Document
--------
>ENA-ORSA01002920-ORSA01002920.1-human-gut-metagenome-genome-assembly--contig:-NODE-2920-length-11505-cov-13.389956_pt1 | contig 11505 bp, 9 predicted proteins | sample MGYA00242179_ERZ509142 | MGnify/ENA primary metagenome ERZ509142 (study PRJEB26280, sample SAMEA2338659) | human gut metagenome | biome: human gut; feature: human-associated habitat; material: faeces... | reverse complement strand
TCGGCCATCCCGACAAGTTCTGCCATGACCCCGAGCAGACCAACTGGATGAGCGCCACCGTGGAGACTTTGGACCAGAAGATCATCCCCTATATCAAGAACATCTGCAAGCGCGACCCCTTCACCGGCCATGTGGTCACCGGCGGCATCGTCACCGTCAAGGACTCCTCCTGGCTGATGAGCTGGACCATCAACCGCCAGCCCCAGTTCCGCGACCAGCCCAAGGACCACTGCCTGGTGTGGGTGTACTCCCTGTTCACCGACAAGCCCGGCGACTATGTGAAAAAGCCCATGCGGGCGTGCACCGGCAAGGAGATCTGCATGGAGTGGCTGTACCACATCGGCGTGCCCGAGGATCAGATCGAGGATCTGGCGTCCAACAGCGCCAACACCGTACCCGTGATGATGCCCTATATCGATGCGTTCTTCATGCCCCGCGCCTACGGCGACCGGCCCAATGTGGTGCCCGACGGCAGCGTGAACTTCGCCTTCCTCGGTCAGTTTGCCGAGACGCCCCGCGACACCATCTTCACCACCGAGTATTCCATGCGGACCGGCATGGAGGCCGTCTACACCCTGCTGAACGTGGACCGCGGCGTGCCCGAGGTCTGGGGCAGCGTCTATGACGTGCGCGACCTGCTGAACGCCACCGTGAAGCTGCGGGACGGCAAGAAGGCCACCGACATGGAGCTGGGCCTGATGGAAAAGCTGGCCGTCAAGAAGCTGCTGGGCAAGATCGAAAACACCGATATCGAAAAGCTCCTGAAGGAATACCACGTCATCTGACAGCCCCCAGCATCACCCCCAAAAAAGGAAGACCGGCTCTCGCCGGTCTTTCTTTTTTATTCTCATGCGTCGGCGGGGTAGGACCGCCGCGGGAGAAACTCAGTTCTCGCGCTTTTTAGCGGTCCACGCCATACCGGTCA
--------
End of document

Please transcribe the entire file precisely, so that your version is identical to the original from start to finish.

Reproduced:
>ENA-ORSA01002920-ORSA01002920.1-human-gut-metagenome-genome-assembly--contig:-NODE-2920-length-11505-cov-13.389956_pt1 | contig 11505 bp, 9 predicted proteins | sample MGYA00242179_ERZ509142 | MGnify/ENA primary metagenome ERZ509142 (study PRJEB26280, sample SAMEA2338659) | human gut metagenome | biome: human gut; feature: human-associated habitat; material: faeces... | reverse complement strand
TCGGCCATCCCGACAAGTTCTGCCATGACCCCGAGCAGACCAACTGGATGAGCGCCACCGTGGAGACTTTGGACCAGAAGATCATCCCCTATATCAAGAACATCTGCAAGCGCGACCCCTTCACCGGCCATGTGGTCACCGGCGGCATCGTCACCGTCAAGGACTCCTCCTGGCTGATGAGCTGGACCATCAACCGCCAGCCCCAGTTCCGCGACCAGCCCAAGGACCACTGCCTGGTGTGGGTGTACTCCCTGTTCACCGACAAGCCCGGCGACTATGTGAAAAAGCCCATGCGGGCGTGCACCGGCAAGGAGATCTGCATGGAGTGGCTGTACCACATCGGCGTGCCCGAGGATCAGATCGAGGATCTGGCGTCCAACAGCGCCAACACCGTACCCGTGATGATGCCCTATATCGATGCGTTCTTCATGCCCCGCGCCTACGGCGACCGGCCCAATGTGGTGCCCGACGGCAGCGTGAACTTCGCCTTCCTCGGTCAGTTTGCCGAGACGCCCCGCGACACCATCTTCACCACCGAGTATTCCATGCGGACCGGCATGGAGGCCGTCTACACCCTGCTGAACGTGGACCGCGGCGTGCCCGAGGTCTGGGGCAGCGTCTATGACGTGCGCGACCTGCTGAACGCCACCGTGAAGCTGCGGGACGGCAAGAAGGCCACCGACATGGAGCTGGGCCTGATGGAAAAGCTGGCCGTCAAGAAGCTGCTGGGCAAGATCGAAAACACCGATATCGAAAAGCTCCTGAAGGAATACCACGTCATCTGACAGCCCCCAGCATCACCCCCAAAAAAGGAAGACCGGCTCTCGCCGGTCTTTCTTTTTTATTCTCATGCGTCGGCGGGGTAGGACCGCCGCGGGAGAAACTCAGTTCTCGCGCTTTTTAGCGGTCCACGCCATACCGGTCA